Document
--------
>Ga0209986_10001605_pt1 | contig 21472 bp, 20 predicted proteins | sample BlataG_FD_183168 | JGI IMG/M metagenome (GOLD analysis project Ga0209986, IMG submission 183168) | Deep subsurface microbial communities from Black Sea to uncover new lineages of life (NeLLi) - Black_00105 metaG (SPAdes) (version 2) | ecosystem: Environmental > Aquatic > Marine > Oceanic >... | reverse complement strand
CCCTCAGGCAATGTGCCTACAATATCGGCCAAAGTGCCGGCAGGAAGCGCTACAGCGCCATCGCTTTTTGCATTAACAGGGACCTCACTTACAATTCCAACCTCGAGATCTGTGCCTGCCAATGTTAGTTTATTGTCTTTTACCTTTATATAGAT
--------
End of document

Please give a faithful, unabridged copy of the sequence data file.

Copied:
>Ga0209986_10001605_pt1 | contig 21472 bp, 20 predicted proteins | sample BlataG_FD_183168 | JGI IMG/M metagenome (GOLD analysis project Ga0209986, IMG submission 183168) | Deep subsurface microbial communities from Black Sea to uncover new lineages of life (NeLLi) - Black_00105 metaG (SPAdes) (version 2) | ecosystem: Environmental > Aquatic > Marine > Oceanic >... | reverse complement strand
CCCTCAGGCAATGTGCCTACAATATCGGCCAAAGTGCCGGCAGGAAGCGCTACAGCGCCATCGCTTTTTGCATTAACAGGGACCTCACTTACAATTCCAACCTCGAGATCTGTGCCTGCCAATGTTAGTTTATTGTCTTTTACCTTTATATAGAT